Test & Evaluation Equipment|
Since the first Tomcat was flown, several modifications and special equipment were used on Grumman, Navy and NASA F-14s to gather certain flight data and photography or to make test flights safer.
Cameras | Gun Gas Exhaust Modifications
Also, on several occasions, the rear ejection seat and instrumentation were removed (see below: the very right Aileron Rudder Interconnect photo) for test flights to give room for additional special equipment. At least on one flight a special dummy RIO was placed on the rear ejection seat during ground attack capability testing. The purpose of the dummy is unknown.
First and most visible were nose probes on the very early F-14 prototypes. These were approximately 3 meters (10 ft) long and equipped with several pressure probes and angle of attack/wind direction indicators.
Fleet F-14s have no such nose probes. The first fleet Tomcats were not equipped with any nose probe, but todays F-14s carry a small nose probe to gather air pressure data to calculate the angle-of-attack.
Spin Recovery Chute:
During early testing of the F-14 at Grumman and during the phase when NASA flew the Tomcat, a special spin recovery chute was installed at the aft of the beaver tail. In case a spin should occur that could not be recovered by pilot action, the chute would have been deployed and thus the aircraft would have been recovered to a stable flight condition. Until today, flat spins are a bad habbit of the F-14 ...
Aileron Rudder Interconnect:
Noteworthy is a special NASA modification to F-14A BuNo 157991, called ARI (Aileron Rudder Interconnect). ARI was a test for a flight control system and included extensive modifications to the analog flight control system plus movable "canards" on the nose. The canards were normally retracted and were only deployed if the spin recovery chute was activated. With the ARI, NASA test pilot Einar Enevoldson and Grumann pest pilot Chuck Sewell both recovered from spins up to 90°/sec yaw rate.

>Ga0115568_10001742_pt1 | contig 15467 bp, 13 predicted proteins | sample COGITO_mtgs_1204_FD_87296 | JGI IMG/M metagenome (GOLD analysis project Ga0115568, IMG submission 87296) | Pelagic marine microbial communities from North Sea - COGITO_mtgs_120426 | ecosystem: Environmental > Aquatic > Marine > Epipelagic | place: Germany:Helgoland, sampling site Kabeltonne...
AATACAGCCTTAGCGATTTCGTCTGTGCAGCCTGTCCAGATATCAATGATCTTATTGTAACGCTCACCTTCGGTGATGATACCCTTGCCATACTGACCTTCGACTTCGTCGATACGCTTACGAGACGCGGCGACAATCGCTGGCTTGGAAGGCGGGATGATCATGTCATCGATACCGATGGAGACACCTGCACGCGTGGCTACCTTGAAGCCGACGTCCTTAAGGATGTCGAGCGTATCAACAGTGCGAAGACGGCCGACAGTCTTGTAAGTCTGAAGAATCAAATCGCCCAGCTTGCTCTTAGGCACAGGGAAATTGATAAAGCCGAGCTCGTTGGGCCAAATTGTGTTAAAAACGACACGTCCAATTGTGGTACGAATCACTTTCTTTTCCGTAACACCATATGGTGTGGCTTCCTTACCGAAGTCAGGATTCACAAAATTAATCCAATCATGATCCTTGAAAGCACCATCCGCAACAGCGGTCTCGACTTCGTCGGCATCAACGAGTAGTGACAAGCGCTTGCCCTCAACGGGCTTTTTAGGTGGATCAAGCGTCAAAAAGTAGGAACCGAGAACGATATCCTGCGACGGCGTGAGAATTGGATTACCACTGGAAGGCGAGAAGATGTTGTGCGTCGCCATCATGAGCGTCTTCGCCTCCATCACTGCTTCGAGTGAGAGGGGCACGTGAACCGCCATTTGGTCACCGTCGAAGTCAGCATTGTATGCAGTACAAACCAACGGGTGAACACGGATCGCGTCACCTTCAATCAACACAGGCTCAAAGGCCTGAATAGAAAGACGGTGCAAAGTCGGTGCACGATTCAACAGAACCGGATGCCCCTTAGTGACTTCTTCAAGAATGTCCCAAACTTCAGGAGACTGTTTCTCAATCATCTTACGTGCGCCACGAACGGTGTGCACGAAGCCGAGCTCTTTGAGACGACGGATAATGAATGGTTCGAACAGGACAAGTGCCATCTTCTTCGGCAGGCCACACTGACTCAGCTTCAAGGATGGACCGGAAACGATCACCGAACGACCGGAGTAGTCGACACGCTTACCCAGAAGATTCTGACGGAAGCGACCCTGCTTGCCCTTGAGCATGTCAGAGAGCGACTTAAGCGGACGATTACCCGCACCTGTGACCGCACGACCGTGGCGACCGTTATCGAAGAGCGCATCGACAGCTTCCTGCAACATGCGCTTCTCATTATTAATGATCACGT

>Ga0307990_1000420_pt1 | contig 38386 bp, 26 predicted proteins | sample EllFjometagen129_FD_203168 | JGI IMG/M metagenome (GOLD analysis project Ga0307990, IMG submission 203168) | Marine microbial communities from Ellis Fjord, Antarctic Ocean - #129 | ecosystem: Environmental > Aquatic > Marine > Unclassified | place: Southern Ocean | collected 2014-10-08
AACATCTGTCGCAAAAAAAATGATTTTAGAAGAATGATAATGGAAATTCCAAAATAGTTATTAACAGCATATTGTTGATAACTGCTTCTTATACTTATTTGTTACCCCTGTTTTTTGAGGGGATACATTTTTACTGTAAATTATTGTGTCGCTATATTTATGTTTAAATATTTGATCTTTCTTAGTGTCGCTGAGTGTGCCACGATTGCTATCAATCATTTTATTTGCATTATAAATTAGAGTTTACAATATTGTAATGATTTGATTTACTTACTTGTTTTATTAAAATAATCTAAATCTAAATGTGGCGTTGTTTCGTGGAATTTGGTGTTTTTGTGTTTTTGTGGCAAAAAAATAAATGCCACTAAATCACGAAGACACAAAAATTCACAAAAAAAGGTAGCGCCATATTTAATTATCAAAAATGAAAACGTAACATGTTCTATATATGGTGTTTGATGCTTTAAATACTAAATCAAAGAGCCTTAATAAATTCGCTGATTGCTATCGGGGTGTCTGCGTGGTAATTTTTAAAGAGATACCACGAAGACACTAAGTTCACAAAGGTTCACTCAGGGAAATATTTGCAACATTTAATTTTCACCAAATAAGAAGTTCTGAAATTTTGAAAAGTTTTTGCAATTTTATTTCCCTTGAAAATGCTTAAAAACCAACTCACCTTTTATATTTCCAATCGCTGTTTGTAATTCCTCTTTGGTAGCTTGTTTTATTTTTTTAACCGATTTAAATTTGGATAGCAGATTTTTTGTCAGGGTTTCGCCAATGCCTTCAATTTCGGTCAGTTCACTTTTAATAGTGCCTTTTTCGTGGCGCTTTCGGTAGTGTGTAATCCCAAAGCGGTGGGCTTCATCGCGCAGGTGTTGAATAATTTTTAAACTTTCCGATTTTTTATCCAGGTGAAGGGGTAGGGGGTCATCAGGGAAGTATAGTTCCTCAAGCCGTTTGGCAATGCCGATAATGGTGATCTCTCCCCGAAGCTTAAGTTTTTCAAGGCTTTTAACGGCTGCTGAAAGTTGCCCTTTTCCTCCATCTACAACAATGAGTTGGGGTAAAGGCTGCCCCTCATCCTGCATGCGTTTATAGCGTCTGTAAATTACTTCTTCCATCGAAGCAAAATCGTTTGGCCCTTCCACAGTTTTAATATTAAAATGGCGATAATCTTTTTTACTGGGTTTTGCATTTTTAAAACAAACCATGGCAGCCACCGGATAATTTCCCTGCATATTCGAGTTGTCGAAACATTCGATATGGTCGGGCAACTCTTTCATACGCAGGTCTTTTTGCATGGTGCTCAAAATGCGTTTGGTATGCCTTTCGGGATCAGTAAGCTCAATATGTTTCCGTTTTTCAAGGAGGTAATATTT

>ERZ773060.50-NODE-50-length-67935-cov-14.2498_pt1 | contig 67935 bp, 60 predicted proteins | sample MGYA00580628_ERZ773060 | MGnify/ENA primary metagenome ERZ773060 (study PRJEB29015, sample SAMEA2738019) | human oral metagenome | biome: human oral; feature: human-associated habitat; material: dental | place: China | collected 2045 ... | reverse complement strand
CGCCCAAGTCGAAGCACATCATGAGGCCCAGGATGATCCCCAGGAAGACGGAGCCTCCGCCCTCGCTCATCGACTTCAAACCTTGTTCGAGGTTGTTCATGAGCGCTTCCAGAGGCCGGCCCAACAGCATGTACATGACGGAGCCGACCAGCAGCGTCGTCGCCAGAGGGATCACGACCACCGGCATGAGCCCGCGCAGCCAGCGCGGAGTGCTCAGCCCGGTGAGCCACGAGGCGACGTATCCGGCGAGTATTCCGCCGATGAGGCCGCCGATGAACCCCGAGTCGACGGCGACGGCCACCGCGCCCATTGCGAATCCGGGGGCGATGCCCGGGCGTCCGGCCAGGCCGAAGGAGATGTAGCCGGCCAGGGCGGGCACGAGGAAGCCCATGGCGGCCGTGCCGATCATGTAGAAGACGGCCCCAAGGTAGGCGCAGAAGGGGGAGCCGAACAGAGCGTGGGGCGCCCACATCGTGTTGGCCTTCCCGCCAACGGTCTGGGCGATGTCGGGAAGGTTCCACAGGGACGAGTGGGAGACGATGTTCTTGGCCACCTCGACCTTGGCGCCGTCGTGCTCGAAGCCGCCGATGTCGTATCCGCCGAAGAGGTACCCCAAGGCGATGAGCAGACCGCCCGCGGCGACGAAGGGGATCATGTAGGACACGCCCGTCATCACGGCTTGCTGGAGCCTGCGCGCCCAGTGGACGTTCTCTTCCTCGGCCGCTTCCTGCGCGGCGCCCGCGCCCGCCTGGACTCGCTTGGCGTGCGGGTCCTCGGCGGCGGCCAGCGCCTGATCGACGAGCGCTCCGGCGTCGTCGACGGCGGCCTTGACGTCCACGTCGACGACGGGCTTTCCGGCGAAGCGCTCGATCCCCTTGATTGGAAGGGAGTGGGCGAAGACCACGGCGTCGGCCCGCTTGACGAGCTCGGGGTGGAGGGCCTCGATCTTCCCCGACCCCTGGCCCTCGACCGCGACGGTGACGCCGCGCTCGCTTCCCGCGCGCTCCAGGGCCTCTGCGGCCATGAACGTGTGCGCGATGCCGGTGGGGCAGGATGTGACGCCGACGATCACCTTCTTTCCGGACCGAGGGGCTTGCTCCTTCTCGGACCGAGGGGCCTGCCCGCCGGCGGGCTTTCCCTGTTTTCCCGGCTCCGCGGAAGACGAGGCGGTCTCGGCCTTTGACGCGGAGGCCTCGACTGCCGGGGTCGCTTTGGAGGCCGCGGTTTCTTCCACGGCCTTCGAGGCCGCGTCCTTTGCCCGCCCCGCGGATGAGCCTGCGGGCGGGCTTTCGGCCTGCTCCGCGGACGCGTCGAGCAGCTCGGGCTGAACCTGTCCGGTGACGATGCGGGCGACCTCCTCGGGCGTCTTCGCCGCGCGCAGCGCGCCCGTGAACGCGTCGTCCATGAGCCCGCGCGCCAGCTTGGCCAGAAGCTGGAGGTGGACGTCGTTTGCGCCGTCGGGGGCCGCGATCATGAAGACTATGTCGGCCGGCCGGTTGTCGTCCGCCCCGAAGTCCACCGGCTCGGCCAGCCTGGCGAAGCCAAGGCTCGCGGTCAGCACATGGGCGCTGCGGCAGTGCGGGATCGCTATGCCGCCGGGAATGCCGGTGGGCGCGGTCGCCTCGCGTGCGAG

The cameras are used to verify safe store separation. It is vital that any weapons (bombs and missiles) get away from the aircaft safely and cleanly. Therefore several cameras can be carried: One camera in the nose (chin pod looking aft), one in each wing tip, a mount capable of up to four cameras on stations 1B and/or 8B, fuel tank camera pods capable of up to four cameras each or an external mount capable of the same on stations 2 and 7, two tail cameras (one on each side of the arresting hook), and an external camera mounted to any unused weapon station.
Gun gas exhaust modifications:
The red covers over the cooling air intakes/gun gas exhausts protect non-standard instrumentation systems. During testing and evaluation it is not unusual to remove entire gun systems in order to make room for instrumentation packages. The air flow through the muzzle port and exhaust ports could affect the additional instrumentation so they are closed off.
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